Shows like "Sherlock" and "Doctor Who" are perhaps America's favorite British TV imports. But when it comes to reality television, the U.S. takes the title of founder and finest crafter of small-screen drama. One U.K. reality show is taking American households by surprise, however, and it takes the most unassuming form of reality entertainment — a baking competition.
"The Great British Bake Off," which airs on PBS as "The Great British Baking Show," is a baking competition in which amateur bakers compete for a crystal cake stand engraved with the show's title — really, that's all they get. Each week, the bakers gather in a tent to bake breads, cakes and pastries no one has ever heard of in hopes of being named the week's "star baker." The "star baker" earns the honor of wearing what appears to be a plastic sheriff's badge during the next week's competition and the satisfaction of knowing they were the last person the judges were thinking of sending home that week.
Speaking of judges, it goes without saying that the judges of such an unusual competition would be an unlikely pair of baking experts. Paul Hollywood plays the typical "mean British judge" role we've all come to recognize in reality competition shows, while Mary Berry stands in as everyone's favorite old (probably tipsy) aunt.
With all of its strangeness, "The Great British Bake Off" is actually quite boring in design. The contestants bake three dishes each episode, and one person is sent home each week. This doesn't sound too different from American cooking shows like "Hell's Kitchen" and "Master Chef," but this British baking show actually couldn't be more different than its American counterparts.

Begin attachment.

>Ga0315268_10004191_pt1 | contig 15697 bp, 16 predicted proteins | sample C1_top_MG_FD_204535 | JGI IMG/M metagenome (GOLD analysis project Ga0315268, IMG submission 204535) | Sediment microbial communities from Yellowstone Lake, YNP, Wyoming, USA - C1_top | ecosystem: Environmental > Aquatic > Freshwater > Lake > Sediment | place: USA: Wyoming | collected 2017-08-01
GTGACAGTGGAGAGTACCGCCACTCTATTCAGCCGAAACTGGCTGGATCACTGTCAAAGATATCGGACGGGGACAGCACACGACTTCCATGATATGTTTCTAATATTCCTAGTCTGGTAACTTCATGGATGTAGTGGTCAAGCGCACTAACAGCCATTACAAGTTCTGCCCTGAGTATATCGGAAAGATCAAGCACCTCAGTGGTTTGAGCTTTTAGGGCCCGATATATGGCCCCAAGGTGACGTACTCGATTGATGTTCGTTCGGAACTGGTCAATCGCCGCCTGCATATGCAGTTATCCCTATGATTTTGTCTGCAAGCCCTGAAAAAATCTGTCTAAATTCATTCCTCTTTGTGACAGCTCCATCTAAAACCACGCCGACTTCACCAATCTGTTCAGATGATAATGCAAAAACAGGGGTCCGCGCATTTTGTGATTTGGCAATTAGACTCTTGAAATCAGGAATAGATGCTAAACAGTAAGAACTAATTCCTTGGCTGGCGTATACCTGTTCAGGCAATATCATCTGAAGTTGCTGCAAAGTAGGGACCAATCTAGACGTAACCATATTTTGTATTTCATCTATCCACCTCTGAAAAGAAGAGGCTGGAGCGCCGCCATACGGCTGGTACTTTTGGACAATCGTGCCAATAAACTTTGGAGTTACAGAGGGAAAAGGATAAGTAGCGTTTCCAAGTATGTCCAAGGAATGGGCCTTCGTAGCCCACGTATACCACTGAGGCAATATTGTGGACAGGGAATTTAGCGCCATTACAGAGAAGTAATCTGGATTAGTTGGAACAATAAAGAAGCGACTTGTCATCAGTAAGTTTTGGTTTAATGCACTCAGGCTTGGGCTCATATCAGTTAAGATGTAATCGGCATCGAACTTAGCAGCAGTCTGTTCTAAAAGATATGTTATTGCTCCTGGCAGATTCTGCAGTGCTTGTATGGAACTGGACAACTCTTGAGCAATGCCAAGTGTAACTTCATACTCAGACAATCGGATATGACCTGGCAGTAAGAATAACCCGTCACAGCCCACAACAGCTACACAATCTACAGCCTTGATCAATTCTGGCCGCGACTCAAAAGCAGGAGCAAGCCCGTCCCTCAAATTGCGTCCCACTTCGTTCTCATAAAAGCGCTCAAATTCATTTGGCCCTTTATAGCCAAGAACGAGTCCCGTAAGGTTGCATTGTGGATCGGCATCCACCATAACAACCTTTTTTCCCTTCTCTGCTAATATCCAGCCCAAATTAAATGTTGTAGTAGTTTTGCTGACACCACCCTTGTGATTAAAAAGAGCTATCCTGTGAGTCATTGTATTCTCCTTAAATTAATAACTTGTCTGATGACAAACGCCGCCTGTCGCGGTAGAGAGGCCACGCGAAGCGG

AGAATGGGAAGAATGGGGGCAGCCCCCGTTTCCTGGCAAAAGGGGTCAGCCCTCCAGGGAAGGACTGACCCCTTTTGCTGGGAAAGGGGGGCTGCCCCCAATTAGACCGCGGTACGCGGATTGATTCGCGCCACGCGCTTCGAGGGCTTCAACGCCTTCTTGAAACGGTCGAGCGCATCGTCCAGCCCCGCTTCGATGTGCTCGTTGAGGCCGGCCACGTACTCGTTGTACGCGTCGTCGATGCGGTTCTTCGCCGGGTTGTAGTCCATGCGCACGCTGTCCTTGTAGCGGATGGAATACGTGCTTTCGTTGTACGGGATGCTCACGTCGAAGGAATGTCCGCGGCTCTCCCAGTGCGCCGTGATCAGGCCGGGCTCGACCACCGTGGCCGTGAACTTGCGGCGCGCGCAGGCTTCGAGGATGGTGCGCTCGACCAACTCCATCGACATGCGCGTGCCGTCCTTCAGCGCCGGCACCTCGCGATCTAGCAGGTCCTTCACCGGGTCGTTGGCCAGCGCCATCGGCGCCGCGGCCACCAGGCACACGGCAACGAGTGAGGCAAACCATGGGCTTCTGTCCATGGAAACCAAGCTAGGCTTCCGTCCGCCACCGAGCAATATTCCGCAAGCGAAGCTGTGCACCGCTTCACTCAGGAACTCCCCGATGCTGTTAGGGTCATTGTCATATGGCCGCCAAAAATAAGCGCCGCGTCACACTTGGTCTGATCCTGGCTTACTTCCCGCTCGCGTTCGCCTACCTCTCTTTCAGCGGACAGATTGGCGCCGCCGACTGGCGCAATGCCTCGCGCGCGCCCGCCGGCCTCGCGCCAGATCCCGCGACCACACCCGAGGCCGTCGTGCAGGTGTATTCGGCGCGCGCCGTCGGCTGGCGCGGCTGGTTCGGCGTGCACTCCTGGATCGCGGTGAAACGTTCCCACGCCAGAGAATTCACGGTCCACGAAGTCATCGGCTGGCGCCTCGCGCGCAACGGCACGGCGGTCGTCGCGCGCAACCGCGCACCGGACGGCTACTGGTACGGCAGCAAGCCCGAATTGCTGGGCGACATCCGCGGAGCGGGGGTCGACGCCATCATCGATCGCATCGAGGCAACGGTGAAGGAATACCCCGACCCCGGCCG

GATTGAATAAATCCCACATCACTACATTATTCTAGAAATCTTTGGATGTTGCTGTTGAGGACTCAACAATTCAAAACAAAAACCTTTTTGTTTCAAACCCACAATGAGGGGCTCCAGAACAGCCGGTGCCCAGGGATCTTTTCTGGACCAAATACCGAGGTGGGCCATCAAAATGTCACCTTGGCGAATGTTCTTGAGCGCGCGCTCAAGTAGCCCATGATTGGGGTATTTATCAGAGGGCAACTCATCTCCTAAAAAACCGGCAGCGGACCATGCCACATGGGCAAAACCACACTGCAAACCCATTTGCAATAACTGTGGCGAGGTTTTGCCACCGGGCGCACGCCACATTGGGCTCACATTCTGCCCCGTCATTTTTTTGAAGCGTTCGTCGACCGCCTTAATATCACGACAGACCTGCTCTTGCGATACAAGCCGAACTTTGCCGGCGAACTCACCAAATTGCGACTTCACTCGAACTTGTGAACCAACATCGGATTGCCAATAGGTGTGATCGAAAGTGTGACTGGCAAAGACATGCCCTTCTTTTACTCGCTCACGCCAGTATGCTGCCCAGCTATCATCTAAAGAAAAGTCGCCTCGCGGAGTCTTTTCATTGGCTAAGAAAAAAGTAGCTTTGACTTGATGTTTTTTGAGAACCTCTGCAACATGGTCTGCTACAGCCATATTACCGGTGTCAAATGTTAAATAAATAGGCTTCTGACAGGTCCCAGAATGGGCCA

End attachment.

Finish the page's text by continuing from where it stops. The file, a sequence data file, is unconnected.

Take a look at this clip from "Master Chef," wherein a dramatic rivalry forms between a very dislikable contestant named Ryan and his target of choice, Monti (also, Ryan gives a live crab to a blind contestant):
Now, watch one of the most dramatic moments of "The Great British Bake Off," wherein Nancy decides to prove her dough in a microwave instead of a proving drawer:
It's easy to see that the reality television models of these two shows are drastically different. While it's not uncommon to see American contestants sabotaging each other and stirring up drama, bakers in "GBBO" are simply here for the dough — literally, because they don't win any huge cash prize at the end of the season.
Maybe that's what makes "The Great British Bake Off" so intriguing. Sure, watching someone's pastries get a bit over-baked is the closest a viewer will get to edge-of-their-seat drama, but the genuine attention to the personhood of each of the contestants is really quite beautiful.
The emotions conveyed in "GBBO" are real and untainted by the artificialness of sensationalized production.
If you're fed up with reality television's typical antics and want something refreshing, try this odd British treat. The fan base is quite large and growing. Someone will be there to hold you as you cry with Martha over the soggy bottom on her tart.